Should the Ricketts family’s proposed acquisition of the English soccer club Chelsea FC go through (ciblical losses? What biblical losses?), they will be in some interesting company. One English Premier League team is owned by a sovereign wealth fund linked (oh, sorry, not linked in any way, shape, or form) to a government that just executed 81 men in a single day. Another is owned by a group with links to a government that considers homosexuality to be, in some cases, a capital offense. Seen in this light, Cubs mascot Clark the Cub looks like a mere misdemeanor.
The Ricketts clan would become the second MLB owner also to own a Premier League Club. The first was that other curse-breaker, John Henry, who owns both the Boston Red Sox and Liverpool FC. His experience shows what might happen should the Ricketts acquisition succeed, as well as what probably won’t.
While Billy Beane might have pioneered the use of statistical analysis to gain a competitive edge, Henry refined it. In Theo Epstein, he identified a remarkably effective executive to implement that vision. Henry brought the same statistical focus to Liverpool after he purchased the club in 2010. The result has been an extended run of successful and exciting soccer, made possible in part by a large player payroll, but also by an organization that understands and applies statistical analysis throughout its operations.
None of this seems to have harmed the Sawx, who have won two world championships since Henry purchased the Liverpool club. And while the specific statistics in baseball and soccer have hardly anything in common, the methods of communicating statistical information throughout an organization, and the characteristics and backgrounds of personnel who can do these things well, may have some similarities. It would not be surprising if Henry, who is hands on in a mostly beneficial way, has cross-pollinated these ideas across his two clubs to at least some extent.
A grimmer example of American ownership is visible just 30 or so miles away from Liverpool in Manchester, where the Glazer family, owners of the Tampa Bay Buccaneers, also own Manchester United. This once fabled franchise has become sort of an inverted Ted Lasso, in which a series of highly experienced managers (well, mostly) coach a collection of star players into one slapstick fiasco after another, while the Glazers vacuum cash from the business. It’s not that the Glazers have skimped on payroll – this is not the Merseyside Pittsburgh Pirates – but their overwhelming focus on self-enrichment has left the club rudderless. That said, Man U’s turbulence does not seem to have adversely affected Tampa Bay, who, you might have heard, had some recent success.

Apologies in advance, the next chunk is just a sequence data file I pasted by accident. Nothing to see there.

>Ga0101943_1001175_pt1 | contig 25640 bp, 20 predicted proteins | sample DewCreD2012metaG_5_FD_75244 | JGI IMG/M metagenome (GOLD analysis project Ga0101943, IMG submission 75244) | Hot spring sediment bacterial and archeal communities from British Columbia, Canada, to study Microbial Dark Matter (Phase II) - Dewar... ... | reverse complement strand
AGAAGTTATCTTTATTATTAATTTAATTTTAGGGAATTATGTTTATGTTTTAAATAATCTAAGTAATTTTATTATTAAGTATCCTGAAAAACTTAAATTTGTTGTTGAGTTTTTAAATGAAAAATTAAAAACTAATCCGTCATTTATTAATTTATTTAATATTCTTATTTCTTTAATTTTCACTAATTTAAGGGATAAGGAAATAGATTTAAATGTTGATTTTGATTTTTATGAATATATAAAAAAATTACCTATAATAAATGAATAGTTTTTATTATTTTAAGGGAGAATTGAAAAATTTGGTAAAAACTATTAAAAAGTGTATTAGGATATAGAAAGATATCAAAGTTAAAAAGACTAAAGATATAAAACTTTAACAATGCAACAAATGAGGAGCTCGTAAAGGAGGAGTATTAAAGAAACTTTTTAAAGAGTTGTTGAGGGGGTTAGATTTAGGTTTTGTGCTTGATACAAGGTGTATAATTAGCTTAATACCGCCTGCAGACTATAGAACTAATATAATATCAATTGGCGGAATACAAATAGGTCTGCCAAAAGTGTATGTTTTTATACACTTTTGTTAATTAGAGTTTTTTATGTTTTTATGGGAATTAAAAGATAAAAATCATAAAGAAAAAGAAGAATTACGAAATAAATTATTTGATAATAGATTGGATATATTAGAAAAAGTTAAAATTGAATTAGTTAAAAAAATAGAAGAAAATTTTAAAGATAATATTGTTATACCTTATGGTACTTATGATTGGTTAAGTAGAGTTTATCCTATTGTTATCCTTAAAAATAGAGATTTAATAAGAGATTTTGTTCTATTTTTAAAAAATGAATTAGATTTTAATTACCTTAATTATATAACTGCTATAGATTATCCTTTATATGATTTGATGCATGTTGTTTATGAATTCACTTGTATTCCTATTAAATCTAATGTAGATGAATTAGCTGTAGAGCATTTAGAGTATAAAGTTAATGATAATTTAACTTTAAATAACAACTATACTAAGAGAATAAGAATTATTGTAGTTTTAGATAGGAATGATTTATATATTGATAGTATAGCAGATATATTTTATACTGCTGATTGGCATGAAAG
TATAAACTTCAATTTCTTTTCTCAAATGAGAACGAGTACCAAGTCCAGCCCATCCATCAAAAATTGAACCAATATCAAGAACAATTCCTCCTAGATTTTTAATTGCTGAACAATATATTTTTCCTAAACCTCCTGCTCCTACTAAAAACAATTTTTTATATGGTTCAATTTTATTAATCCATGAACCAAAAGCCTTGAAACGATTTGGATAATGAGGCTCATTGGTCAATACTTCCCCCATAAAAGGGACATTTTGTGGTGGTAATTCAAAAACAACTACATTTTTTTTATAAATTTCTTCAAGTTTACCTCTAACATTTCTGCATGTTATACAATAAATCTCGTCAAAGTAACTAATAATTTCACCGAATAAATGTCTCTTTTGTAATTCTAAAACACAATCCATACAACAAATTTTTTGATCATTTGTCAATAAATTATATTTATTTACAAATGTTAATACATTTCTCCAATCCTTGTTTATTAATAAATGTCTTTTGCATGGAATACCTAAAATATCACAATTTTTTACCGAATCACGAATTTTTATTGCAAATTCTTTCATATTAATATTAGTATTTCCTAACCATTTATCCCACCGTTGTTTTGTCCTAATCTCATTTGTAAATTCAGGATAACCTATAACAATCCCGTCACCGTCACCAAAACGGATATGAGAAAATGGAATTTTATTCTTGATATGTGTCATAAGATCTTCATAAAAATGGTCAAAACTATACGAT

So if the Ricketts family succeeds in purchasing Chelsea, it is likely that the Cubs (and Cubs fans) will see little immediate change. The Premier League is much more embedded with the gambling industry than MLB has been to this point; it is possible the Ricketts family will learn how to accelerate their nascent efforts to harvest additional gambling-related revenue from the Chicago Cubs. And Premier League players have been wearing ads for years; maybe the Cubs can pick up some tips there as well.
Cubs: Will the Ricketts family walk through the valley of the shadow of debt?
The biggest threat to the Cubs would be if the Chelsea purchase results in an ocean of red ink. The Chelsea club carries a heavy debt load: it owes it’s soon-to-be-former Russian oligarch owner approximately $2 billion-with-a-b. The said oligarch, Roman Abramovich, had no interest in making money from the club, leading it to carry a payroll that no future owner is likely to sustain. But untangling all this will take time and somewhere between one and seven tons of money. The two clubs are separate corporate entities, but if the Chelsea cash hemorrhage is closer to the seven ton end of the spectrum, one can imagine the Ricketts clan getting even more cautious than they are now about spending on the Cubs.
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However, it’s the fans residing in our former colonial master who will feel the iciest forebodings from a Ricketts purchase, because one of the best ways to maximize revenue from the big English soccer teams is to Americanize the Premier League structure. John Henry and the Glazers stepped on a mighty big rake when they supported just such an effort in 2020, but many believe it is simply a matter of time before they try again. And they would surely be able to count on the Ricketts family as active and enthusiastic allies.